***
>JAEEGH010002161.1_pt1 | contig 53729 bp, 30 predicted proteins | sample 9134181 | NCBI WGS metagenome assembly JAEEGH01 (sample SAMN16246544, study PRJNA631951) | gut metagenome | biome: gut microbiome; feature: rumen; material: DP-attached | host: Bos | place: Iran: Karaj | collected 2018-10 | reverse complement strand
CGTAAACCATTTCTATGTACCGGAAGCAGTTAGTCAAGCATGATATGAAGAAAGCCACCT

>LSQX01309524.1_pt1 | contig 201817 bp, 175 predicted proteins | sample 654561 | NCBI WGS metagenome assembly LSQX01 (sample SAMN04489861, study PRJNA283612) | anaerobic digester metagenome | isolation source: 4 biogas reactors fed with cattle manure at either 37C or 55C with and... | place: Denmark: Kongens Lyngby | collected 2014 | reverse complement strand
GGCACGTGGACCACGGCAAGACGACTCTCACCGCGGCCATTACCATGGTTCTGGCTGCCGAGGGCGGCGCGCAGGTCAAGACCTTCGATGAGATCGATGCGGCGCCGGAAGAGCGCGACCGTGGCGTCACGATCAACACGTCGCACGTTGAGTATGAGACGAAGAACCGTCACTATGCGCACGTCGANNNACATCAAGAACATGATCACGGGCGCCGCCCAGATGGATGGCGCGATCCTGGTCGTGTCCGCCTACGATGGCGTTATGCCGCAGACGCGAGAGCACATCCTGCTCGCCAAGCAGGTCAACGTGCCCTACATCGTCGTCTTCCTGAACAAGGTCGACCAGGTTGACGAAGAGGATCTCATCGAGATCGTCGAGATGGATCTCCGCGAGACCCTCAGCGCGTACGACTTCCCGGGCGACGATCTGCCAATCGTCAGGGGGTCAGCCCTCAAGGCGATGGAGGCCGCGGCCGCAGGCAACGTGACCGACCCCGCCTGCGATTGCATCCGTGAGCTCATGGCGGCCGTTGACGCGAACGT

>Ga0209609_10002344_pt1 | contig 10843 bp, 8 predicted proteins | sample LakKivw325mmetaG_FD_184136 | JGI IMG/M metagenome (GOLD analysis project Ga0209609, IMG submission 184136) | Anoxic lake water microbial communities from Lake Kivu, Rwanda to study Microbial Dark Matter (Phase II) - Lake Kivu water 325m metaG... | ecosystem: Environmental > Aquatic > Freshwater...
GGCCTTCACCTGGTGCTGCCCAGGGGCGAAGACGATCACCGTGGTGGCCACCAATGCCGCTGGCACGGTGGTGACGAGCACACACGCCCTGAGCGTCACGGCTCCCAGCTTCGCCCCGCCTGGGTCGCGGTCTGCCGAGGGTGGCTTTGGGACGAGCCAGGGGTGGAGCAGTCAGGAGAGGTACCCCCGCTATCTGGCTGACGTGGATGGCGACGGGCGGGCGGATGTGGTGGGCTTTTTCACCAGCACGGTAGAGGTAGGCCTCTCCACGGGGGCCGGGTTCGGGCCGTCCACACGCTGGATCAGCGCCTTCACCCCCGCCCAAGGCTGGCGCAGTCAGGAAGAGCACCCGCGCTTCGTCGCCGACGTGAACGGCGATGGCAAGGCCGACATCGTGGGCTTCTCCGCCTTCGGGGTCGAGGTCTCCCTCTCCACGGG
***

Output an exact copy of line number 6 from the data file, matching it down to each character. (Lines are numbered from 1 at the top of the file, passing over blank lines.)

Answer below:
GGCCTTCACCTGGTGCTGCCCAGGGGCGAAGACGATCACCGTGGTGGCCACCAATGCCGCTGGCACGGTGGTGACGAGCACACACGCCCTGAGCGTCACGGCTCCCAGCTTCGCCCCGCCTGGGTCGCGGTCTGCCGAGGGTGGCTTTGGGACGAGCCAGGGGTGGAGCAGTCAGGAGAGGTACCCCCGCTATCTGGCTGACGTGGATGGCGACGGGCGGGCGGATGTGGTGGGCTTTTTCACCAGCACGGTAGAGGTAGGCCTCTCCACGGGGGCCGGGTTCGGGCCGTCCACACGCTGGATCAGCGCCTTCACCCCCGCCCAAGGCTGGCGCAGTCAGGAAGAGCACCCGCGCTTCGTCGCCGACGTGAACGGCGATGGCAAGGCCGACATCGTGGGCTTCTCCGCCTTCGGGGTCGAGGTCTCCCTCTCCACGGG